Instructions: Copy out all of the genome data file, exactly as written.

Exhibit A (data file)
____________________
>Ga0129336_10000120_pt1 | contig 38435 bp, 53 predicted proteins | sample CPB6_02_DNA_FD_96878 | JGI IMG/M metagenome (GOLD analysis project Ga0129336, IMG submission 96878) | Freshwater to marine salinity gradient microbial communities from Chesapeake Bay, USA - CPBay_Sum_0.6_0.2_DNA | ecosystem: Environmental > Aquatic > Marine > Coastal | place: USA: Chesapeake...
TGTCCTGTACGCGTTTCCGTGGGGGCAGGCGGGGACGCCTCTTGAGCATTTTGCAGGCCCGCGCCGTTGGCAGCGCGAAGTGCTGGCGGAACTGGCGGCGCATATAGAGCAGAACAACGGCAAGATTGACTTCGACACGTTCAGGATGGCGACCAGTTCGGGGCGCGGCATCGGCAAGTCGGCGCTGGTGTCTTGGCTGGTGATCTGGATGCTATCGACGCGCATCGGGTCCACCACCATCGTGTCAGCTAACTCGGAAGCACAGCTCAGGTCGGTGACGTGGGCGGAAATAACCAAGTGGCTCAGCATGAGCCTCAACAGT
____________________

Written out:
>Ga0129336_10000120_pt1 | contig 38435 bp, 53 predicted proteins | sample CPB6_02_DNA_FD_96878 | JGI IMG/M metagenome (GOLD analysis project Ga0129336, IMG submission 96878) | Freshwater to marine salinity gradient microbial communities from Chesapeake Bay, USA - CPBay_Sum_0.6_0.2_DNA | ecosystem: Environmental > Aquatic > Marine > Coastal | place: USA: Chesapeake...
TGTCCTGTACGCGTTTCCGTGGGGGCAGGCGGGGACGCCTCTTGAGCATTTTGCAGGCCCGCGCCGTTGGCAGCGCGAAGTGCTGGCGGAACTGGCGGCGCATATAGAGCAGAACAACGGCAAGATTGACTTCGACACGTTCAGGATGGCGACCAGTTCGGGGCGCGGCATCGGCAAGTCGGCGCTGGTGTCTTGGCTGGTGATCTGGATGCTATCGACGCGCATCGGGTCCACCACCATCGTGTCAGCTAACTCGGAAGCACAGCTCAGGTCGGTGACGTGGGCGGAAATAACCAAGTGGCTCAGCATGAGCCTCAACAGT